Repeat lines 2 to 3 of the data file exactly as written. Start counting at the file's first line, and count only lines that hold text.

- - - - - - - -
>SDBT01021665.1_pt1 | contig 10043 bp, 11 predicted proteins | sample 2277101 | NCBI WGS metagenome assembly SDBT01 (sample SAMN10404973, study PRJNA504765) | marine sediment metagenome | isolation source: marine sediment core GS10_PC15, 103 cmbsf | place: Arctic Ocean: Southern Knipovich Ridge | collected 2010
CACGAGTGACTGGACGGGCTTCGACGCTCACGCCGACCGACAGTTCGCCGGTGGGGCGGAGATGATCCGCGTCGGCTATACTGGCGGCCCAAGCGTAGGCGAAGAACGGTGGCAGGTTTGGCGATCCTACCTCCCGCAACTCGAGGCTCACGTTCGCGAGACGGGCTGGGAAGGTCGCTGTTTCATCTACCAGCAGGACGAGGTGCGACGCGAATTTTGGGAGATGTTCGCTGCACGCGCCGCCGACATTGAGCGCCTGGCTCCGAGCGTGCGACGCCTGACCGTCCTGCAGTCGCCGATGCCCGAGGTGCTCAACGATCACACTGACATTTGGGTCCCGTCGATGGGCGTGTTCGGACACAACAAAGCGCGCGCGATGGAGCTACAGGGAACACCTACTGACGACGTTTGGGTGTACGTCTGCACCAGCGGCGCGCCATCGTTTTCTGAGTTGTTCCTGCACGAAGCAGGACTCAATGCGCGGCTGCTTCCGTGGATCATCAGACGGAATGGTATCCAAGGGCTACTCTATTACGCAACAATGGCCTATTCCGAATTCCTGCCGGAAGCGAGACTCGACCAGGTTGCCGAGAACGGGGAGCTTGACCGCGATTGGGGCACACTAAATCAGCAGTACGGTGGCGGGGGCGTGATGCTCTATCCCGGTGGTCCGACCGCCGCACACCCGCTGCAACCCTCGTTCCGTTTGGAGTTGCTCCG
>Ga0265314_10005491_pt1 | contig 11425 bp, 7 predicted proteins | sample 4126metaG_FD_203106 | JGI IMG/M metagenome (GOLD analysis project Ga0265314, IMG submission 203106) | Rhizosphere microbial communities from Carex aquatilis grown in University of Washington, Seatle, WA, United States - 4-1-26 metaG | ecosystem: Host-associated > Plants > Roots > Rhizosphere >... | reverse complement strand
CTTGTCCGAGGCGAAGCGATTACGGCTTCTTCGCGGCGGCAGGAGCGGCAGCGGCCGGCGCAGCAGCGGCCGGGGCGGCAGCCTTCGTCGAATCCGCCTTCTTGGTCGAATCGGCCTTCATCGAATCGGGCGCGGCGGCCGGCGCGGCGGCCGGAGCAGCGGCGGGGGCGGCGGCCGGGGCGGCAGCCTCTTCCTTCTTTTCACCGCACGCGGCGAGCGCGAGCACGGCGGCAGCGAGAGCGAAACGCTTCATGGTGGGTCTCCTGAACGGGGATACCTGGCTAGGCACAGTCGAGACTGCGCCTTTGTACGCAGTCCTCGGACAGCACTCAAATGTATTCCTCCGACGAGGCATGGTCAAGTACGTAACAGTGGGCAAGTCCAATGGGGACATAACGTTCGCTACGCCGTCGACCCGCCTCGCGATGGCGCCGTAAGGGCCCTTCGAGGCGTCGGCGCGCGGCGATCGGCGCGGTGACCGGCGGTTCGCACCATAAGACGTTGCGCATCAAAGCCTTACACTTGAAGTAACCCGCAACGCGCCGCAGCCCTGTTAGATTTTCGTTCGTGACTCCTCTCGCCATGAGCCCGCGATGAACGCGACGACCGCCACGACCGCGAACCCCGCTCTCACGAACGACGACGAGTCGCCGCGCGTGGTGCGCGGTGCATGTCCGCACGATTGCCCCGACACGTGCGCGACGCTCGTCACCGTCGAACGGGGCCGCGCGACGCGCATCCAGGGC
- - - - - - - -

CACGAGTGACTGGACGGGCTTCGACGCTCACGCCGACCGACAGTTCGCCGGTGGGGCGGAGATGATCCGCGTCGGCTATACTGGCGGCCCAAGCGTAGGCGAAGAACGGTGGCAGGTTTGGCGATCCTACCTCCCGCAACTCGAGGCTCACGTTCGCGAGACGGGCTGGGAAGGTCGCTGTTTCATCTACCAGCAGGACGAGGTGCGACGCGAATTTTGGGAGATGTTCGCTGCACGCGCCGCCGACATTGAGCGCCTGGCTCCGAGCGTGCGACGCCTGACCGTCCTGCAGTCGCCGATGCCCGAGGTGCTCAACGATCACACTGACATTTGGGTCCCGTCGATGGGCGTGTTCGGACACAACAAAGCGCGCGCGATGGAGCTACAGGGAACACCTACTGACGACGTTTGGGTGTACGTCTGCACCAGCGGCGCGCCATCGTTTTCTGAGTTGTTCCTGCACGAAGCAGGACTCAATGCGCGGCTGCTTCCGTGGATCATCAGACGGAATGGTATCCAAGGGCTACTCTATTACGCAACAATGGCCTATTCCGAATTCCTGCCGGAAGCGAGACTCGACCAGGTTGCCGAGAACGGGGAGCTTGACCGCGATTGGGGCACACTAAATCAGCAGTACGGTGGCGGGGGCGTGATGCTCTATCCCGGTGGTCCGACCGCCGCACACCCGCTGCAACCCTCGTTCCGTTTGGAGTTGCTCCG
>Ga0265314_10005491_pt1 | contig 11425 bp, 7 predicted proteins | sample 4126metaG_FD_203106 | JGI IMG/M metagenome (GOLD analysis project Ga0265314, IMG submission 203106) | Rhizosphere microbial communities from Carex aquatilis grown in University of Washington, Seatle, WA, United States - 4-1-26 metaG | ecosystem: Host-associated > Plants > Roots > Rhizosphere >... | reverse complement strand